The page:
THE SEEDS OF CHANGE
After choosing new careers, a farmer and a chef are transforming the tastes of Asheville diners
BY C.A. CARLSON | PHOTOS BY ERIN ADAMS
If you’ve ever found yourself at an Asheville restaurant eating a vegetable you’ve never heard of, chances are that Evan Chender grew it. From the tiny tubers known as crosnes to the succulent green called true samphire, the crops he raises as The Culinary Gardener have been shaking up menus around town for the last five years, ever since he left a career as a chef to become a farmer to his former peers.
One of Chender’s earliest champions and best customers is Matthew Dawes, whose path to becoming the executive chef at the River Arts District’s The Bull and Beggar (and, starting in October, at West Asheville’s The Admiral as well) followed the reverse: Dawes started in the food world as a supplier, and he didn’t land in his first restaurant kitchen until he was nearly 30.
Through their professional transformations and personal passions, Chender and Dawes have formed a partnership—and a friendship— that continues to inspire both of them as they introduce unfamiliar produce and unexpected pleasures to Western North Carolina.
Chender’s credentials as both a chef and a farmer were impressive when he landed in Asheville back in 2012, looking for a lifestyle change. A degree in food culture and sustainable agriculture from Vassar. A stint managing greenhouses that supply Blue Hill at Stone Barns, a restaurant routinely named as one of the best in the world. An apprenticeship in the kitchen at Noma, a restaurant routinely named as the best in the world.
“I saw that there was a big opening to do what I’m doing,” says Chender as he weeds a field on the four-acre property he now farms north of Asheville in the Reems Creek valley. He’s often accompanied by a tiny Dachshund or two, stars of The Culinary Gardener’s Instagram account alongside the gorgeous, unusual produce he coaxes out of the ground. He sells his crops not only to the Bull and Beggar but also to other inventive Asheville restaurants like Cucina 24, where a recurring “Odd Plants” plate features surprising greens and the cocktail menu offers drinks infused with “Chevan’s Herbs.”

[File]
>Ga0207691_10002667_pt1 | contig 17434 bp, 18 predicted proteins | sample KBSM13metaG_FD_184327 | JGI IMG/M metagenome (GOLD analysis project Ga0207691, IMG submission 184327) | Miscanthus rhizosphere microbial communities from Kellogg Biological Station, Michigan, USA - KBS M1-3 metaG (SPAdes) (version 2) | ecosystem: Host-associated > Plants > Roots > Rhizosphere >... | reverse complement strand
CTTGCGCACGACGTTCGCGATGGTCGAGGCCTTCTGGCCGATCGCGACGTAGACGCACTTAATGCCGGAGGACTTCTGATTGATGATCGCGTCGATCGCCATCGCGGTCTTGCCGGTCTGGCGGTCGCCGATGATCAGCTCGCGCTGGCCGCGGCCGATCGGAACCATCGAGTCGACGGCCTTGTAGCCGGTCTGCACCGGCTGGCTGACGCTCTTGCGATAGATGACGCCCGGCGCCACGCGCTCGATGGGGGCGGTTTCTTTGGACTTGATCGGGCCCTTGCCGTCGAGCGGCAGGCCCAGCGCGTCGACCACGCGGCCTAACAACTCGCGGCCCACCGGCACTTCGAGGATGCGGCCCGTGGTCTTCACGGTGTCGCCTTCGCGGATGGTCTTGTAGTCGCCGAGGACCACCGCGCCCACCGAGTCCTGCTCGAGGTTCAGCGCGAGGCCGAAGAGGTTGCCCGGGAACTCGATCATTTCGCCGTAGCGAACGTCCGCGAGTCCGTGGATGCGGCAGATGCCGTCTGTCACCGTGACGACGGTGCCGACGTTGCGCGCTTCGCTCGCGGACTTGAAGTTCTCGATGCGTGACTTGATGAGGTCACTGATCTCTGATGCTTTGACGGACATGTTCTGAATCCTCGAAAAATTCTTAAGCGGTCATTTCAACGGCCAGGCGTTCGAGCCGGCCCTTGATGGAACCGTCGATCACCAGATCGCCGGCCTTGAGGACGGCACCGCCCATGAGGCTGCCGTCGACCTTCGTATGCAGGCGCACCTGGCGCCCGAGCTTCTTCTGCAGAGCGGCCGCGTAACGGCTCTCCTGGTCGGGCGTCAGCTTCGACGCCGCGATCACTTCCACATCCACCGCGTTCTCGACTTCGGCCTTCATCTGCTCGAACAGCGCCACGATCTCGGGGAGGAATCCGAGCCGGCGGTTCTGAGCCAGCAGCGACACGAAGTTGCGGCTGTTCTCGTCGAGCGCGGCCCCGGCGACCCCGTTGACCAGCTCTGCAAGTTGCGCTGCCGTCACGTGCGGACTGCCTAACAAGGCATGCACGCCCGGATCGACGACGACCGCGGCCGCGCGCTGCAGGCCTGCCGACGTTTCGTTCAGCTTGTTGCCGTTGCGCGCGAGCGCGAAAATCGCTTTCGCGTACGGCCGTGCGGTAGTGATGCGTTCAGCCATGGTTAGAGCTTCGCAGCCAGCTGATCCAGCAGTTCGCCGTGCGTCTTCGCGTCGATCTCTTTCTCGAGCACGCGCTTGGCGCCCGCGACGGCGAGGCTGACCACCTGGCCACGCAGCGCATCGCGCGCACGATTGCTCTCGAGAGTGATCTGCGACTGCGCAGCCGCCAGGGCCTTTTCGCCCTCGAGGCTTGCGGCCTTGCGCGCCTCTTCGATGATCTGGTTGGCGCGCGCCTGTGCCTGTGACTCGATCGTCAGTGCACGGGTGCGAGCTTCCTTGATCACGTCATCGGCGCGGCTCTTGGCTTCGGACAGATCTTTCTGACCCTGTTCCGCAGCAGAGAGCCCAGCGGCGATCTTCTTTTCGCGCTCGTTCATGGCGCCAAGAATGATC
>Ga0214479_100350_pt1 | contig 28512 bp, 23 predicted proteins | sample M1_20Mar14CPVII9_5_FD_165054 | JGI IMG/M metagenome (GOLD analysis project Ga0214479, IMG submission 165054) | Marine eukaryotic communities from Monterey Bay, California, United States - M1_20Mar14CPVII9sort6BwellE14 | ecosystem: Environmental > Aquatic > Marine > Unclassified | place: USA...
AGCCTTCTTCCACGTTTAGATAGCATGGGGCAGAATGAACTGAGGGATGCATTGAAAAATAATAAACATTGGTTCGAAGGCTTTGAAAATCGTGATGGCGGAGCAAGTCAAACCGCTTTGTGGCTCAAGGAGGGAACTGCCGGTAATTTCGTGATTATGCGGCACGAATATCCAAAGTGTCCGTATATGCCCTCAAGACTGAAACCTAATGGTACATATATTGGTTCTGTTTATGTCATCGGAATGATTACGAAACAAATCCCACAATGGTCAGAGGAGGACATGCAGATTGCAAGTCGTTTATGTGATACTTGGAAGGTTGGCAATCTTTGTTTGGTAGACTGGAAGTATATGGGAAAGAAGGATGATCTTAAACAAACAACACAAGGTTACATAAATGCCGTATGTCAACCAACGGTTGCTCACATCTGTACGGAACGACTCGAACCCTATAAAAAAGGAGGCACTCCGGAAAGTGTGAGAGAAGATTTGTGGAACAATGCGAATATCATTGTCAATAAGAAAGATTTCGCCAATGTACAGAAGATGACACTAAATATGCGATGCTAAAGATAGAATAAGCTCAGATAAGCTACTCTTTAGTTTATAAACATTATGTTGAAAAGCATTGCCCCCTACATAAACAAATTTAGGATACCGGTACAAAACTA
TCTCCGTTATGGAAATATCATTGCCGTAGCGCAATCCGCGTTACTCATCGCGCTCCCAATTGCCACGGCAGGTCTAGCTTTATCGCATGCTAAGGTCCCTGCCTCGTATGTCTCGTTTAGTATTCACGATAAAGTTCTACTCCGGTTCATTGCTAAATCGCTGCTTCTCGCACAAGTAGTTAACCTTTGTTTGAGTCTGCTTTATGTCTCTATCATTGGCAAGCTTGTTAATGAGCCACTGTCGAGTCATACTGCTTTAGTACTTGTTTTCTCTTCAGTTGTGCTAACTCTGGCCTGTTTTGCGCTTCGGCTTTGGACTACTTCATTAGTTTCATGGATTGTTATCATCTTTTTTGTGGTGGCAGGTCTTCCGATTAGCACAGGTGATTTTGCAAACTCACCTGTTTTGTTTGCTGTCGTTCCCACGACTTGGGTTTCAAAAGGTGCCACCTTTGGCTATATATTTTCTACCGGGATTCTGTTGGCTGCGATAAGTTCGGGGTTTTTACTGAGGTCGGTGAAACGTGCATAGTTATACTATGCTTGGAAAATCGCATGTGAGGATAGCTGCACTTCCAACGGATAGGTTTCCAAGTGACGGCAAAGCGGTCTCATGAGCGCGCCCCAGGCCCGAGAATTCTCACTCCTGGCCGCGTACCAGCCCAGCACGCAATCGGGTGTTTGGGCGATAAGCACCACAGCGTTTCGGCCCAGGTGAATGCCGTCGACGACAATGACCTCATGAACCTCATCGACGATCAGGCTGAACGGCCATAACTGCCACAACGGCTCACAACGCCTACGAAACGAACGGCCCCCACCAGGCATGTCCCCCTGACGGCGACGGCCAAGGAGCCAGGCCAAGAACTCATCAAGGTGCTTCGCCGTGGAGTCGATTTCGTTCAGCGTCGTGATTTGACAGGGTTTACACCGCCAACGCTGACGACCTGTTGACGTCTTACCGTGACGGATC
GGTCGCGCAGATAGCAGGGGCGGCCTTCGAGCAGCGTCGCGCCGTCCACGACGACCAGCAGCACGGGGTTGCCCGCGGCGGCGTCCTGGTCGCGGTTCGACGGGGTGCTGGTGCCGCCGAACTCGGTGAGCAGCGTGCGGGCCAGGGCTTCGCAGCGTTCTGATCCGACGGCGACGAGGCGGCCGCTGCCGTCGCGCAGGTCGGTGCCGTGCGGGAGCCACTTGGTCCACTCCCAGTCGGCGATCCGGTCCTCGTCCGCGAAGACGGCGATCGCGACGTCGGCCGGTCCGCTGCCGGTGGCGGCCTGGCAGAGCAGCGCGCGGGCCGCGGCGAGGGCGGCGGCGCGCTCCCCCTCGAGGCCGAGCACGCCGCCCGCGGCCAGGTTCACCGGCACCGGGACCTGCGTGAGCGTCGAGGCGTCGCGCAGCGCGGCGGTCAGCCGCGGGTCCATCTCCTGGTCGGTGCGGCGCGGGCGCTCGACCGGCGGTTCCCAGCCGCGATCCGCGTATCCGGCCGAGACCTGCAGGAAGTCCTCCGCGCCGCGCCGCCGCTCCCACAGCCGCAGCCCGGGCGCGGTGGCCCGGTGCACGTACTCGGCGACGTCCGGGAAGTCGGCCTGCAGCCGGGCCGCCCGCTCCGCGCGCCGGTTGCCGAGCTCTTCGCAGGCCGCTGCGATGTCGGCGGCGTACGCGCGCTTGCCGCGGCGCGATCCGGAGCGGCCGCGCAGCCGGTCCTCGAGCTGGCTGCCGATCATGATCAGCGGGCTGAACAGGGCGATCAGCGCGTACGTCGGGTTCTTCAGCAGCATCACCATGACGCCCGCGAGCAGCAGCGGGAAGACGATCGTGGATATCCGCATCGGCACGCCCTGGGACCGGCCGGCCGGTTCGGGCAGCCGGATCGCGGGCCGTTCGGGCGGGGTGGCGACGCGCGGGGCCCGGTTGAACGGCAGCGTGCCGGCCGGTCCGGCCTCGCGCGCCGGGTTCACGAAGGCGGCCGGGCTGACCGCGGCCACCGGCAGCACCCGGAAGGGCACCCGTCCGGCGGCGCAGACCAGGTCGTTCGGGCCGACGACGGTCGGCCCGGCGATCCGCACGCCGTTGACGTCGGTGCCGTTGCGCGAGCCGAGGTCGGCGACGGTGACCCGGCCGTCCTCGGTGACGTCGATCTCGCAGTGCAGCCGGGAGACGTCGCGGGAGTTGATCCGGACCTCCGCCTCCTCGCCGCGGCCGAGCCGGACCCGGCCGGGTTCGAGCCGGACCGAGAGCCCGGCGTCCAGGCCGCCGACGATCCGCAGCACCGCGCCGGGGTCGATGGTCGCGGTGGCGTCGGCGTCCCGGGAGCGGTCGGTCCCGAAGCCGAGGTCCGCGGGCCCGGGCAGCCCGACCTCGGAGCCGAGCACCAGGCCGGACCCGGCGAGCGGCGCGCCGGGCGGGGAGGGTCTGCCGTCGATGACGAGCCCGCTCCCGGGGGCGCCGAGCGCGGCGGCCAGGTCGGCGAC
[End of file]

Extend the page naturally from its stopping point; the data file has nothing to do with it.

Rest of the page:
You won’t find Chender selling to the public at farmers markets, though. “I started on such a small space, only 8,000 square feet, that I decided to grow exclusively for restaurants, focusing on different crops and offering high quality, as a way to compete with farms that had been established for many years, with many times more land than I had to work with,” he says.
Through his experience building and farming low-tunnel hoop houses at Vassar, he knew that he could supply restaurants year-round. Chender also knew that farming for adventurous chefs would let him scratch his own itch to try new crops and new techniques. “I hate doing the same things over and over again,” he says. “We do a ton of experimentation every year on the farm, and about 20 percent of what we’re growing are new varieties we’ve never grown before.”